People must be conscious of themselves as they are and not be concerned of the manner in which people see them or how they are expected to be. Antigone does not care about her physical appearance. Her blatant disregard for her status and societal stereotypes leads her to make the decisions she does. “…..one who was safer than all real mothers put together, with their real bosoms and their nice big aprons!”[3] Claire too is virtually artificial with prosthetic body parts and does not seem to care about her original status in society. All she cares about is taking her revenge on Ill and she accordingly takes various decisions such as ordering the shooting of the ‘black panther' or even her irresistible offer of one million dollars to an impoverished Guellen if Alfred Ill was killed.

Certain critics argue that along with the free will or authentic consciousness there is the presence of the inauthentic consciousness. Before she dies, Antigone seems to want to experience all aspects of being a woman.When Antigone talks to Haemon, we learn that she had earlier attempt to seduce him by wearing Ismene's makeup and perfume, etc.The desire to be a mother along with a motherly instinct is also visible in Antigone.“You know I'd have shielded him against everything”[4]Anouilh once again highlights what lies in the subconscious of every woman, the fear of being unable to carry out all her responsibilities well. Claire Zachanassian too exhibits inauthentic consciousness in her subconscious love for Ill. She buries him in a mausoleum in Capri, thus showing her deep rooted love for Ill and her attitude that if she cannot have Ill then no one can.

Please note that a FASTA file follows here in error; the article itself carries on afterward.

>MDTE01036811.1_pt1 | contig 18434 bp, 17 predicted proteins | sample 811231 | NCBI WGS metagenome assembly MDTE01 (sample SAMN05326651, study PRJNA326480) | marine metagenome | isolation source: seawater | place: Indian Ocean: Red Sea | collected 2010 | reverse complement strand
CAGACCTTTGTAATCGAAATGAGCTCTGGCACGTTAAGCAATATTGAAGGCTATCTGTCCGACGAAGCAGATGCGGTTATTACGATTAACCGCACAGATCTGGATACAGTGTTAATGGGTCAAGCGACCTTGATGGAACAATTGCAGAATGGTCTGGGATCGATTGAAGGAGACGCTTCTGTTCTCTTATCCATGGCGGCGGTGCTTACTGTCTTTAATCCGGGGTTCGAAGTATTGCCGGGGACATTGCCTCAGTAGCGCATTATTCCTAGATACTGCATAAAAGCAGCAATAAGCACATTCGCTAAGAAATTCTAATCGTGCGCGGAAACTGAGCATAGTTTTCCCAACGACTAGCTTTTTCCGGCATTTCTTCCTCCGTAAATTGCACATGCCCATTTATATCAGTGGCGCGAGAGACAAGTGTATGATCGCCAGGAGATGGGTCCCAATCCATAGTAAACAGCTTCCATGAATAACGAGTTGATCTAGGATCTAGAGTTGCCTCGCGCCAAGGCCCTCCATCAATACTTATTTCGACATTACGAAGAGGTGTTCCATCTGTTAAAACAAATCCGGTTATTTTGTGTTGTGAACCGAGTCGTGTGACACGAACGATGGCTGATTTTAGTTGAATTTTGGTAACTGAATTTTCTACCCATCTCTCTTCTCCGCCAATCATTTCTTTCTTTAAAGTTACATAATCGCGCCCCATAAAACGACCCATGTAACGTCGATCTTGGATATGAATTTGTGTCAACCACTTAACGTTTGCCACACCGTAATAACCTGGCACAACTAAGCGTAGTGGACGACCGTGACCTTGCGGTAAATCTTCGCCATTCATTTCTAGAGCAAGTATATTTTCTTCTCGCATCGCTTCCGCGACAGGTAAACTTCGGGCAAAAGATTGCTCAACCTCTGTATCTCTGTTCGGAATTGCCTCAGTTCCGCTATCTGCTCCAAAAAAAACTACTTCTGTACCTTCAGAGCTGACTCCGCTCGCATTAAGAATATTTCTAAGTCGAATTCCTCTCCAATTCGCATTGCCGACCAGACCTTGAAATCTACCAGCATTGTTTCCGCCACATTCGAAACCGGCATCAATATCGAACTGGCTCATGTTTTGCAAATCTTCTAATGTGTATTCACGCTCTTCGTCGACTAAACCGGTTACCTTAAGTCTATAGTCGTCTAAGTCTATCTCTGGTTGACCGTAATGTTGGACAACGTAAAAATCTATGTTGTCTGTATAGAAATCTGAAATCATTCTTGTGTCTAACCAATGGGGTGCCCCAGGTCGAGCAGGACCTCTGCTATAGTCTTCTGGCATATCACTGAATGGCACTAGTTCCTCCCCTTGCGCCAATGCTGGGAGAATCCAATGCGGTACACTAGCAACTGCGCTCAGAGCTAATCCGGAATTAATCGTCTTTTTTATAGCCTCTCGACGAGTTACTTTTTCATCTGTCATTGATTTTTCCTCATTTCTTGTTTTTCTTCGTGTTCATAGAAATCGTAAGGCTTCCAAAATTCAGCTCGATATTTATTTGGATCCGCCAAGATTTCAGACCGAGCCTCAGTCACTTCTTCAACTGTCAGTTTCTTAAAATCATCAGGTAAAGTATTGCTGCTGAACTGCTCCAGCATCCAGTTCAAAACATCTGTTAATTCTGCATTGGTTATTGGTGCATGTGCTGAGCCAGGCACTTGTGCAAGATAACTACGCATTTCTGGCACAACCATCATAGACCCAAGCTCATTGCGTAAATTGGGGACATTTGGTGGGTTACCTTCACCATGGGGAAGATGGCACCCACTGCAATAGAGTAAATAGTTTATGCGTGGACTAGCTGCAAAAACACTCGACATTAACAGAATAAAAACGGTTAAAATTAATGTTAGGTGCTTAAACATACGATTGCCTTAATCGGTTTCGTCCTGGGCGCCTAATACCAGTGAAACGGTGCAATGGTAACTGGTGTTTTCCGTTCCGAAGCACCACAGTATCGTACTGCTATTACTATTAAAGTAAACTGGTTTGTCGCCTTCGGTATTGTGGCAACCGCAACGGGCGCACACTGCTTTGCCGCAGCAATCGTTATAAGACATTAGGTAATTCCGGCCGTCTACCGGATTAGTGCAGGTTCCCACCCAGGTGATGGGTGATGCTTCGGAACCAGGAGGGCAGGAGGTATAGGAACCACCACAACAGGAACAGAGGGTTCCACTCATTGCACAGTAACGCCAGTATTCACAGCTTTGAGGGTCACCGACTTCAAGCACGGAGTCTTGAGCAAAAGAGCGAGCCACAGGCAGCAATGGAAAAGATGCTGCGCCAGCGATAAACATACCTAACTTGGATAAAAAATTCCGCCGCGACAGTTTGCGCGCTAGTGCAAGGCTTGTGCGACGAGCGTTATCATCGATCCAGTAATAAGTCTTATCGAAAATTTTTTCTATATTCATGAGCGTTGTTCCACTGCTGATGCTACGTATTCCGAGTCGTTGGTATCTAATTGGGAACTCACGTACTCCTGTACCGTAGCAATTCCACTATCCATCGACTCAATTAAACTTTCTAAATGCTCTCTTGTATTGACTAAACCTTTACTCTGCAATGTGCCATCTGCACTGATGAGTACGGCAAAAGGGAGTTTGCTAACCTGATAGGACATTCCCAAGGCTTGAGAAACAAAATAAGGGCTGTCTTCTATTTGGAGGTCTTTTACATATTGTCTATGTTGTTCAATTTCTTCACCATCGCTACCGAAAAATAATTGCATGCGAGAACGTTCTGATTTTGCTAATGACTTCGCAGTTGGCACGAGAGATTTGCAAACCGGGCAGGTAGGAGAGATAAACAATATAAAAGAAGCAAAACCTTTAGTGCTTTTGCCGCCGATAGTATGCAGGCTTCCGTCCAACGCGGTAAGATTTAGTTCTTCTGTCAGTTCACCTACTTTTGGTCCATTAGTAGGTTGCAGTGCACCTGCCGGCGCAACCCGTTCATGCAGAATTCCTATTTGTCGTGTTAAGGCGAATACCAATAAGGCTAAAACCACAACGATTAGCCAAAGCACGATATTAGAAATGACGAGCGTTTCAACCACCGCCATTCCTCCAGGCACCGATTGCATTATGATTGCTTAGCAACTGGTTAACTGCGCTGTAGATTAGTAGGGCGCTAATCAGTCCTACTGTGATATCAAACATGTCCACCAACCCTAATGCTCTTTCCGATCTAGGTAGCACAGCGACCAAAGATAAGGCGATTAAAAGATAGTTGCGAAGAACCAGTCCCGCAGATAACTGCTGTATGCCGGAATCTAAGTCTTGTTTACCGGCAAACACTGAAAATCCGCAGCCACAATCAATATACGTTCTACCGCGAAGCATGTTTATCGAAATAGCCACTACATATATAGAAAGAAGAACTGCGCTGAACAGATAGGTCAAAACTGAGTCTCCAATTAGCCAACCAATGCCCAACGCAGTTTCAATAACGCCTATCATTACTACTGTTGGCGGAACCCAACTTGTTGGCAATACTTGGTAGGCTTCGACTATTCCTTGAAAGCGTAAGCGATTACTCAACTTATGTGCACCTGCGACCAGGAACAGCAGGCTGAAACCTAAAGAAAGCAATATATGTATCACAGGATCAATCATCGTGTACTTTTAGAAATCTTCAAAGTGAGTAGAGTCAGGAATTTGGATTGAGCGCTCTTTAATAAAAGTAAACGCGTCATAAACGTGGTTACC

In order to analyse the aspect of free will in the two plays, I will analyse the cause and effect of the decisions taken by Antigone and Claire Zachanassian. Antigone is portrayed as one who is dissatisfied with life. To her, happiness could not be achieved without compromising on one's ideals, which greatly opposed her idealistic nature. The Greeks believed that the souls of unburied bodies wandered the earth eternally; however Antigone herself says that she does not believe in ritual. Thus, her choice was neither based on factors such as loyalty and love for her brother nor religious beliefs, but on her own moral code of right and wrong, even though she knew the attempt was going to be futile.

On the other hand, the chief reason why Claire decided to enslave the whole town and kill Alfred is revenge. As mentioned earlier, in his youth, Ill had slept with her and then bribed Koby and Loby to make a false confession. With the luxurious life she leads, she has no reason to come back to Guellen. However she has waited patiently all her life to get even with Ill. She says, “The world turned me into a whore. I shall turn the world into a brothel.”[5]